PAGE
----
American Alan Gross Imprisoned in Cuba Since 2009, Begs Obama for Help


An American contractor who has been imprisoned in Cuba since 2009 is now begging President Obama for help.

Alan Gross, 64, a former subcontractor for the U.S. Agency for International Development, has spent the last four years in a small military prison in Cuba.

Now, Gross fears the U.S. government has abandoned him, and even wrote a letter pleading for President Obama’s help.

“With the utmost respect, Mr. President, I fear that my government — the very government I was serving when I began this nightmare — has abandoned me,” wrote Gross, according to CNN. “Officials in your administration have expressed sympathy and called for my unconditional release, and I very much appreciate that. But it has not brought me home.”

Gross (pictured) was arrested on Dec. 3, 2009, for illegally smuggling satellite communication equipment and distributing it to Cuba’s Jewish community, according to NBC News. Gross reportedly claims that he was only attempting to increase Internet access in Cuba.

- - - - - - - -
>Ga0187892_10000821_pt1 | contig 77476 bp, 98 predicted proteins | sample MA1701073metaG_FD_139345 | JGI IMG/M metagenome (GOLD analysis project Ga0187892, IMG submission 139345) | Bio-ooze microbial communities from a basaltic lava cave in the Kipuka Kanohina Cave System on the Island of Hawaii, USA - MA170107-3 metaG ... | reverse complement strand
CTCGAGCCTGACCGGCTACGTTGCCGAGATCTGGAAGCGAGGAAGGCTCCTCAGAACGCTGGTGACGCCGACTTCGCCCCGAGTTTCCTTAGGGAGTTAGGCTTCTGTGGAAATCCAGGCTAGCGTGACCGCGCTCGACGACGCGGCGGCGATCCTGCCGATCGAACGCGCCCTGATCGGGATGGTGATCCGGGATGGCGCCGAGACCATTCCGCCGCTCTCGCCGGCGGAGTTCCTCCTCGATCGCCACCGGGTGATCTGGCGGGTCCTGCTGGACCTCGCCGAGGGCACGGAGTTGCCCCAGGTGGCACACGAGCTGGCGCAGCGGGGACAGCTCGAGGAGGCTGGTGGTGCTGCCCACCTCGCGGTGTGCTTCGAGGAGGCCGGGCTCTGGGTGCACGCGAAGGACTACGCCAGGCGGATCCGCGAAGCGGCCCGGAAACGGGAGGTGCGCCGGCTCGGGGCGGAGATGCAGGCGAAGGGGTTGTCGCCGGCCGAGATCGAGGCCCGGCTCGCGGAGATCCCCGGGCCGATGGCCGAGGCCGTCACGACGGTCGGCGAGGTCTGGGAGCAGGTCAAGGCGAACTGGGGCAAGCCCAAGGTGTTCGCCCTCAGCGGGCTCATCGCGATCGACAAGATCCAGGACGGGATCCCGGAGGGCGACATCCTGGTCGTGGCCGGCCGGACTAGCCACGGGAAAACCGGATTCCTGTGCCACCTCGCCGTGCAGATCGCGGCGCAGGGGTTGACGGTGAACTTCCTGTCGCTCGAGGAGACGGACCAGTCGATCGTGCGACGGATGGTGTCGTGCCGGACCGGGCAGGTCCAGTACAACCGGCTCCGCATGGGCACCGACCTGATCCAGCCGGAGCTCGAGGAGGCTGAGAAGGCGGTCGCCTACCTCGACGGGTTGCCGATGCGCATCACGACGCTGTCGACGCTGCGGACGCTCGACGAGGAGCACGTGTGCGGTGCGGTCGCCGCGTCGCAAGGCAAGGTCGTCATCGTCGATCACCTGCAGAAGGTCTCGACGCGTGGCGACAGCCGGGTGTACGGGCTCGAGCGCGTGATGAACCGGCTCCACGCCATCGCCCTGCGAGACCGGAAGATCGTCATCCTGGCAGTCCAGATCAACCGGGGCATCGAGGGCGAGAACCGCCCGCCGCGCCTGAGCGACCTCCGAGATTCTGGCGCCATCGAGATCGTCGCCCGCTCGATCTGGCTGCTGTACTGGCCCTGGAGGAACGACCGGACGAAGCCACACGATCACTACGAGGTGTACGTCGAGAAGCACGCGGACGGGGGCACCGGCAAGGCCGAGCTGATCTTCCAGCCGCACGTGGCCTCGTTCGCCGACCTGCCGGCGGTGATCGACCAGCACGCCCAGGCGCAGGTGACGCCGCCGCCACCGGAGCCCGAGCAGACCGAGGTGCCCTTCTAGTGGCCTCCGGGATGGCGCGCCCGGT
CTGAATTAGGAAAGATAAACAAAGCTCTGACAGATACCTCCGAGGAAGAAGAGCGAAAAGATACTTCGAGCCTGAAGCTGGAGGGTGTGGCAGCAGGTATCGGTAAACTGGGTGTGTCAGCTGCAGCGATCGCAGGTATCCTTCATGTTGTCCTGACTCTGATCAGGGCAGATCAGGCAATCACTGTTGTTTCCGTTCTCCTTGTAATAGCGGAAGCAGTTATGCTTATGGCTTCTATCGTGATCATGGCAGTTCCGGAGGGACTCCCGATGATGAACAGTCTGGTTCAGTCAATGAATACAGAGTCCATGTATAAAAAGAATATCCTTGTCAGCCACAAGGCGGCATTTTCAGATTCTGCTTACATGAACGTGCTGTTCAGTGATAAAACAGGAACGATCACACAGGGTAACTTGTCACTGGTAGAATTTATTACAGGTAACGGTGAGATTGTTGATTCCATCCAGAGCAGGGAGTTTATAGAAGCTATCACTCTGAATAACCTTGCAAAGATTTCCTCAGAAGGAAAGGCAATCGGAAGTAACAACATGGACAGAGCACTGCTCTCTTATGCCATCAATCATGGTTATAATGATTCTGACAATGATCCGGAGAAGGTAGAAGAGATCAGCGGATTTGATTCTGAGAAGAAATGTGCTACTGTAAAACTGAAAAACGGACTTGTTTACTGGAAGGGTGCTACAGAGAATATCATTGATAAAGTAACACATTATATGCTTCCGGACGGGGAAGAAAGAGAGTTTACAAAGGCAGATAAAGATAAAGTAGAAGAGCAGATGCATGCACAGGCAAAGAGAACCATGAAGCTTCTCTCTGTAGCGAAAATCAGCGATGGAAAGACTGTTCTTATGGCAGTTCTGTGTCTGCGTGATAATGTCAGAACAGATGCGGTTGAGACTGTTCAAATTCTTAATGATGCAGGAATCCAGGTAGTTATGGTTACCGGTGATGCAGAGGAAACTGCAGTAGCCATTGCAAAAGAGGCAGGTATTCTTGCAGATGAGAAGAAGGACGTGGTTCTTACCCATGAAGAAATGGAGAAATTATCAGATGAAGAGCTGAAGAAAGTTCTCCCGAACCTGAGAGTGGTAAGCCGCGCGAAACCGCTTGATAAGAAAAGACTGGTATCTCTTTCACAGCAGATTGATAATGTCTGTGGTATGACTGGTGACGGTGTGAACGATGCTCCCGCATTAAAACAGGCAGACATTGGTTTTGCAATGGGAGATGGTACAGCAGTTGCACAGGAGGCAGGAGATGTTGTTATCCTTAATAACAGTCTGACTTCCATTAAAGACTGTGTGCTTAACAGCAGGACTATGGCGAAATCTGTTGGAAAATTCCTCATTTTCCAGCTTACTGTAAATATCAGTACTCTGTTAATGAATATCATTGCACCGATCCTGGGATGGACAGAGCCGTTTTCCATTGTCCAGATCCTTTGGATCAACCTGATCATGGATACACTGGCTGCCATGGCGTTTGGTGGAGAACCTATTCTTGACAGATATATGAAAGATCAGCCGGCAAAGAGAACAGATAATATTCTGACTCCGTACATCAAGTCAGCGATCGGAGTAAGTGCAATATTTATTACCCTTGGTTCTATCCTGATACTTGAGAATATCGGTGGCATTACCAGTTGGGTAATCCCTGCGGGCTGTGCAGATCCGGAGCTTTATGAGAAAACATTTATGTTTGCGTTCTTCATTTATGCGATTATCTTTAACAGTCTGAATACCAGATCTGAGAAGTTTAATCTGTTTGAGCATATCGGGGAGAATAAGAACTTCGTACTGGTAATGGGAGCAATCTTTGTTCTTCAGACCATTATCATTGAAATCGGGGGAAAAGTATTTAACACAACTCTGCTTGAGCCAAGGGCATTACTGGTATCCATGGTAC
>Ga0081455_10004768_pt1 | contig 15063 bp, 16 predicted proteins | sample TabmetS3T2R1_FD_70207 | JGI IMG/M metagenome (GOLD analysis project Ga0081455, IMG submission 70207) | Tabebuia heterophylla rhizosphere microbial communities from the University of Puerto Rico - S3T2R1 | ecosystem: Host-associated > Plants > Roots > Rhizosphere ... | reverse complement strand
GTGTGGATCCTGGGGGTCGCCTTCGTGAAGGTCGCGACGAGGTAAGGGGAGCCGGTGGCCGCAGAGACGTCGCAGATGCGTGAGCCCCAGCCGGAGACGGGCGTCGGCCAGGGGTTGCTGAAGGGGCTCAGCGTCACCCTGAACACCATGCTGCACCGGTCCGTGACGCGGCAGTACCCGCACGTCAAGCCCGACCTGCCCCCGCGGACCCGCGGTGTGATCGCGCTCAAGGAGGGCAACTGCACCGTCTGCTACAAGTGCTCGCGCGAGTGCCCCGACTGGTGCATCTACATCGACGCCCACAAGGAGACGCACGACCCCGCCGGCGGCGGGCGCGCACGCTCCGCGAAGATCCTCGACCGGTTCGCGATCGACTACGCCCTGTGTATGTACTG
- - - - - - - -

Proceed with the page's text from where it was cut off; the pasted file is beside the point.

After a brief trial in 2011, Gross was sentenced to 15 years for crimes “against the independence and territorial integrity of the state,” and has remained in a Cuban prison cell ever since.

His wife, Judy Gross, told CNN’s “The Situation Room with Wolf Blitzer” that she is frustrated with the government’s empty promises to release her husband.

“It’s emotional,” she said Tuesday. “… It causes me a lot of anger. I have to say right now I’m angry at the U.S. government. I’m angry at the Cuban government. I’m totally frustrated for this lack of action, that Alan is still in the same situation that he was four years ago.”

According to NBC News, Cuban government officials have said they are willing to negotiate Gross’ release under the condition that the U.S. government release four Cubans convicted of spying who are now being held in U.S. prisons.

Secretary of State John Kerry said Tuesday that Gross’s imprisonment is currently under discussion.

“We will do everything we can and will continue to, but these things are often best resolved in quiet diplomacy, under the radar screen, behind the scenes, and that is exactly what we have been pursuing,” Kerry told CNN.

Sources: CNN, NBC News


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